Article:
The Farmers’ Market Bri Built, Sort Of: Part II
How hard is it to start a winters farmers’ market? Bri DeRosa knows! She details her experience starting a farmers’ market in her Rhode Island community with her series “The Farmers’ Market Bri Built, Sort Of.” Read Part I here.
One of the good things about where I live is that it’s what I’d call a very intentional neighborhood, for the most part. People who live here do so mainly because they truly WANT to. They like the old-school atmosphere, the quaint waterfront historic district, the close proximity to the city of Providence, and the kind of crunchy, intellectual, activist vibe that tends to run through the veins of many of the families here. We’re a reusable-bag toting, small-business supporting, non-profit-loving, composting kind of bunch.
Within a neighborhood like this one, there are some givens, one of which is – handily – that one group or individual within the fold of the community is almost guaranteed to have an extremely open ear to any idea that could help another part of the community. I happen to belong to a church in the neighborhood, just about a mile from the site of the summer farmers’ market, that has a very big old building and a very small old budget. It seemed to me that there were two star-crossed lovers in this picture: A church that needs (and welcomes) renters to support its gigantic space, and an outdoor market that needed a welcoming and affordable home if it was ever going to continue into the colder months.
I approached the church first, just to get a feel for things, and I’d like to dramatize the exchange for the sake of a good narrative, but I can’t. It was easy. I said to one of the deacons, “What would you think about maybe starting a winter farmers’ market here? Would that possibly bring in some decent rental income and foot traffic to the church?”
She said, “Oh, that’s a good idea. Do you think it’s possible?”
And that was kind of it.
Ditto on the vendors. There was a lot of talking and a lot of speculation between me, the farmers, the organizer and manager of the Summer Market, and another volunteer who heard about the project and came forward willing to help. Ultimately, there was never a question that people WANTED to do it. What surprised me most, I think, was that so many of them thought they’d have things worth selling in the dead of winter. After all, it’s wintertime in New England. Most of these farmers don’t necessarily have the space or the money for expensive greenhouses and the like, and as far as I know the only thing that grows in New England in the winter is rocks, or something. But surprisingly, seven vendors came forward and said they would want to participate. IF.
It was a big if. IF we could make it worth people’s while – that’s no small charge. Some of the vendors had been to the newer weeknight winter market, an offshoot of the very popular large Saturday market north of us, and they had horror stories of just standing there for hours while virtually no customers came to buy their wares. Could I guarantee that it wouldn’t become just another weeknight time-waster?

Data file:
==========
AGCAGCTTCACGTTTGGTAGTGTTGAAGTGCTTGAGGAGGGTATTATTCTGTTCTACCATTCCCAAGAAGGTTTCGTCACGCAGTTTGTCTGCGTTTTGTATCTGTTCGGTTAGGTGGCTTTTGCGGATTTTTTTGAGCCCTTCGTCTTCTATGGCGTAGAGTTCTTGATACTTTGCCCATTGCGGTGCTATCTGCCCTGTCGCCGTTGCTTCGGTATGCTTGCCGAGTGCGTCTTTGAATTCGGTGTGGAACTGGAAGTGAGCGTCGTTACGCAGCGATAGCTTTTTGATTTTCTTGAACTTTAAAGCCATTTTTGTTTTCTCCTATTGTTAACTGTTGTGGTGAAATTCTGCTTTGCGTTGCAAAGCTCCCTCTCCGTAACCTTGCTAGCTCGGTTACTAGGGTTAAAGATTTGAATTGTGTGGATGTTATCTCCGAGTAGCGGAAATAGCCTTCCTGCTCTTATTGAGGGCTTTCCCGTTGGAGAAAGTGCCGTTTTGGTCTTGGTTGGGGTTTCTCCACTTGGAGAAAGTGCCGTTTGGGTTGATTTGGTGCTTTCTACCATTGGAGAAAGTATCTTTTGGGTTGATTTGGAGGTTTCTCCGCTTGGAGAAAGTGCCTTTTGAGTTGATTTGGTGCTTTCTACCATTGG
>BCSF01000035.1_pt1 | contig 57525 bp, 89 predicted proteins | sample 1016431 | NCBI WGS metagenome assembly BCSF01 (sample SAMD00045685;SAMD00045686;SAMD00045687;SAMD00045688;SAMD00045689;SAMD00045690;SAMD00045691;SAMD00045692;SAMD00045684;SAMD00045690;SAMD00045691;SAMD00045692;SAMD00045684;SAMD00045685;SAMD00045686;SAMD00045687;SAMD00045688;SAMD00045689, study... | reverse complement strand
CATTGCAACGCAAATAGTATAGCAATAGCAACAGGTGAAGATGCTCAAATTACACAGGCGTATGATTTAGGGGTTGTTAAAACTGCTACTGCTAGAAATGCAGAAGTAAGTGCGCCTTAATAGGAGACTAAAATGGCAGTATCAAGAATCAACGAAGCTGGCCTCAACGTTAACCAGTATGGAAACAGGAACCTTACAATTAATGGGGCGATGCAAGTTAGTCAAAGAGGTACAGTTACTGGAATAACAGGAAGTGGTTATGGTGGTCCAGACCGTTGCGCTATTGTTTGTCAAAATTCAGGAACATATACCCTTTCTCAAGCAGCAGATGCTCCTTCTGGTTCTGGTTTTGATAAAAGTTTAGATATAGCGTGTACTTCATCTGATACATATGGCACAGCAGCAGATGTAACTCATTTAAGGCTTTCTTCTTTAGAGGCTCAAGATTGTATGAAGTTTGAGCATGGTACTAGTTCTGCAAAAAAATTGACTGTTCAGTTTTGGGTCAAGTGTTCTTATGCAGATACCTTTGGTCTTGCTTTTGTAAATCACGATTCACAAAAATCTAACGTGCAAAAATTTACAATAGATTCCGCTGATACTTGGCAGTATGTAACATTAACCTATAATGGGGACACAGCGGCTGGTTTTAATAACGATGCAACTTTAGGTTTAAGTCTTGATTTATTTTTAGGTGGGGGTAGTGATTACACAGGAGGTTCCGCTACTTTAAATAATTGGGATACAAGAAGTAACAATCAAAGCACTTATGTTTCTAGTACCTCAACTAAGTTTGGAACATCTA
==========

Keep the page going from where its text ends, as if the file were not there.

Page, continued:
Um. No. But maybe?
That crashing sound you just heard was reality falling through our pie in the sky and spattering lemon meringue all over my visions of a super-cool, cutting-edge winter farmers’ market.”
I talked with the Captain, who runs the local seafood venture that wanted “in.” We conferred with the summer market manager and a few other farmers. We solicited opinions from a bunch of knowledgeable market-type people. And we came up with a grand vision of creating an online web portal that would allow vendors to post what they were bringing, so customers could pre-order if they liked; that way, everyone would know what was available, and the vendors would be guaranteed at least the number of pre-order sales they’d garnered, plus whatever foot traffic came through.
We were smug and self-satisfied with this solution, until we realized the following things:
- I don’t know how to build a web ordering system like that.
- None of the farmers knew how to build a web ordering system like that.
- None of the market folk knew how to build a web ordering system like that.
- Nobody knew anybody who would build a web ordering system like that… for free.
- We didn’t have any money.
That crashing sound you just heard was reality falling through our pie in the sky and spattering lemon meringue all over my visions of a super-cool, cutting-edge winter farmers’ market.
Stay tuned for the next installment of Bri’s adventures in forming a winter farmers’ market!
Photo Credit: Kim Morin| Blue Skys Farm
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